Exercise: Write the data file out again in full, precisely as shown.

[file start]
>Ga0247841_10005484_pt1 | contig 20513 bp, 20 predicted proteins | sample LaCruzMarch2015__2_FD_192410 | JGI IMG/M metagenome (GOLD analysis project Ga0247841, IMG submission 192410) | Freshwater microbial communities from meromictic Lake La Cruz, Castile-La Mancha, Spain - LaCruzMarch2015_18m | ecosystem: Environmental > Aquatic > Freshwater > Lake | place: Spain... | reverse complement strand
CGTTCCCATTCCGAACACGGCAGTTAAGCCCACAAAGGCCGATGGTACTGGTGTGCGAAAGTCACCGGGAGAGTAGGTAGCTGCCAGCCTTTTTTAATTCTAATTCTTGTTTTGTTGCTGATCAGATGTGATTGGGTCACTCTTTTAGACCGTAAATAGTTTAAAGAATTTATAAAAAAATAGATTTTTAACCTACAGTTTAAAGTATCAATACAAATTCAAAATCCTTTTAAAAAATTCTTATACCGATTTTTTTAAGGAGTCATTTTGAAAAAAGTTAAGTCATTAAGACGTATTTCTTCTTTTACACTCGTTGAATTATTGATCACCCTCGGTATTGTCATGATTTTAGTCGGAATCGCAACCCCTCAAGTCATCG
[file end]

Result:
>Ga0247841_10005484_pt1 | contig 20513 bp, 20 predicted proteins | sample LaCruzMarch2015__2_FD_192410 | JGI IMG/M metagenome (GOLD analysis project Ga0247841, IMG submission 192410) | Freshwater microbial communities from meromictic Lake La Cruz, Castile-La Mancha, Spain - LaCruzMarch2015_18m | ecosystem: Environmental > Aquatic > Freshwater > Lake | place: Spain... | reverse complement strand
CGTTCCCATTCCGAACACGGCAGTTAAGCCCACAAAGGCCGATGGTACTGGTGTGCGAAAGTCACCGGGAGAGTAGGTAGCTGCCAGCCTTTTTTAATTCTAATTCTTGTTTTGTTGCTGATCAGATGTGATTGGGTCACTCTTTTAGACCGTAAATAGTTTAAAGAATTTATAAAAAAATAGATTTTTAACCTACAGTTTAAAGTATCAATACAAATTCAAAATCCTTTTAAAAAATTCTTATACCGATTTTTTTAAGGAGTCATTTTGAAAAAAGTTAAGTCATTAAGACGTATTTCTTCTTTTACACTCGTTGAATTATTGATCACCCTCGGTATTGTCATGATTTTAGTCGGAATCGCAACCCCTCAAGTCATCG